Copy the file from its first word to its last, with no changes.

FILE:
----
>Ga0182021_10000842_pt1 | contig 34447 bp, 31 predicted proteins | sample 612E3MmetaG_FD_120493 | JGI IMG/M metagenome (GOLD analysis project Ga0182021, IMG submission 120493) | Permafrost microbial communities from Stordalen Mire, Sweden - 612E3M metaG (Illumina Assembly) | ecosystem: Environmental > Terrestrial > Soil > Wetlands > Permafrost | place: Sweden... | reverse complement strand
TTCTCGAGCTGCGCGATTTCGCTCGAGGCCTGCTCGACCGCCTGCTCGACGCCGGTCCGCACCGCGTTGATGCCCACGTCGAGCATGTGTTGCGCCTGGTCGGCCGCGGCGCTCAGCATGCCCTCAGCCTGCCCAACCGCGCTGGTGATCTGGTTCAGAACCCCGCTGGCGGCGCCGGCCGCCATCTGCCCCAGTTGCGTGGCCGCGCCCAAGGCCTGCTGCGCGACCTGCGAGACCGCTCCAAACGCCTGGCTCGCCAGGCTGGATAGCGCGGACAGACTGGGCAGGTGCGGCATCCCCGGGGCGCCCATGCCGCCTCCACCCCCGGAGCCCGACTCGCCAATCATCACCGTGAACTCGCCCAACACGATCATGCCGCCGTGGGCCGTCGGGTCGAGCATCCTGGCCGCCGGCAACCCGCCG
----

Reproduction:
>Ga0182021_10000842_pt1 | contig 34447 bp, 31 predicted proteins | sample 612E3MmetaG_FD_120493 | JGI IMG/M metagenome (GOLD analysis project Ga0182021, IMG submission 120493) | Permafrost microbial communities from Stordalen Mire, Sweden - 612E3M metaG (Illumina Assembly) | ecosystem: Environmental > Terrestrial > Soil > Wetlands > Permafrost | place: Sweden... | reverse complement strand
TTCTCGAGCTGCGCGATTTCGCTCGAGGCCTGCTCGACCGCCTGCTCGACGCCGGTCCGCACCGCGTTGATGCCCACGTCGAGCATGTGTTGCGCCTGGTCGGCCGCGGCGCTCAGCATGCCCTCAGCCTGCCCAACCGCGCTGGTGATCTGGTTCAGAACCCCGCTGGCGGCGCCGGCCGCCATCTGCCCCAGTTGCGTGGCCGCGCCCAAGGCCTGCTGCGCGACCTGCGAGACCGCTCCAAACGCCTGGCTCGCCAGGCTGGATAGCGCGGACAGACTGGGCAGGTGCGGCATCCCCGGGGCGCCCATGCCGCCTCCACCCCCGGAGCCCGACTCGCCAATCATCACCGTGAACTCGCCCAACACGATCATGCCGCCGTGGGCCGTCGGGTCGAGCATCCTGGCCGCCGGCAACCCGCCG